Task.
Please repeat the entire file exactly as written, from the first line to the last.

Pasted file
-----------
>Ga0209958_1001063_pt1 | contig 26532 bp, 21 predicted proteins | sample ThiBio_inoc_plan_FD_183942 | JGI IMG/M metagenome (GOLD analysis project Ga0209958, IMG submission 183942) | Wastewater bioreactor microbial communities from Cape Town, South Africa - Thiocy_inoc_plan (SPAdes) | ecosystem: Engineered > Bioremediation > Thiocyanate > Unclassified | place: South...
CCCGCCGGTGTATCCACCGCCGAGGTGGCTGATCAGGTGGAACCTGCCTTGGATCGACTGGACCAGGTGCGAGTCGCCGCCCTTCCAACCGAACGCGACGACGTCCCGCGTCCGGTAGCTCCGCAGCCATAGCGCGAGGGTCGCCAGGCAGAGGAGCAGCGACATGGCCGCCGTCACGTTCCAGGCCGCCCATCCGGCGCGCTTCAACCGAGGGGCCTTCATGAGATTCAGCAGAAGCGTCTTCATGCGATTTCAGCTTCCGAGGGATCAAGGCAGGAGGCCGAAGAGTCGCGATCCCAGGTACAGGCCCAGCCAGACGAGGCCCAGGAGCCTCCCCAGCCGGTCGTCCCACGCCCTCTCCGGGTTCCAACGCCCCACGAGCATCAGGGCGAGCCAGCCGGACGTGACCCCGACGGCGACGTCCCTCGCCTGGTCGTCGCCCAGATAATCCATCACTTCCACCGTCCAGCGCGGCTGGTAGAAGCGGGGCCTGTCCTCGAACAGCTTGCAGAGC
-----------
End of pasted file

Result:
>Ga0209958_1001063_pt1 | contig 26532 bp, 21 predicted proteins | sample ThiBio_inoc_plan_FD_183942 | JGI IMG/M metagenome (GOLD analysis project Ga0209958, IMG submission 183942) | Wastewater bioreactor microbial communities from Cape Town, South Africa - Thiocy_inoc_plan (SPAdes) | ecosystem: Engineered > Bioremediation > Thiocyanate > Unclassified | place: South...
CCCGCCGGTGTATCCACCGCCGAGGTGGCTGATCAGGTGGAACCTGCCTTGGATCGACTGGACCAGGTGCGAGTCGCCGCCCTTCCAACCGAACGCGACGACGTCCCGCGTCCGGTAGCTCCGCAGCCATAGCGCGAGGGTCGCCAGGCAGAGGAGCAGCGACATGGCCGCCGTCACGTTCCAGGCCGCCCATCCGGCGCGCTTCAACCGAGGGGCCTTCATGAGATTCAGCAGAAGCGTCTTCATGCGATTTCAGCTTCCGAGGGATCAAGGCAGGAGGCCGAAGAGTCGCGATCCCAGGTACAGGCCCAGCCAGACGAGGCCCAGGAGCCTCCCCAGCCGGTCGTCCCACGCCCTCTCCGGGTTCCAACGCCCCACGAGCATCAGGGCGAGCCAGCCGGACGTGACCCCGACGGCGACGTCCCTCGCCTGGTCGTCGCCCAGATAATCCATCACTTCCACCGTCCAGCGCGGCTGGTAGAAGCGGGGCCTGTCCTCGAACAGCTTGCAGAGC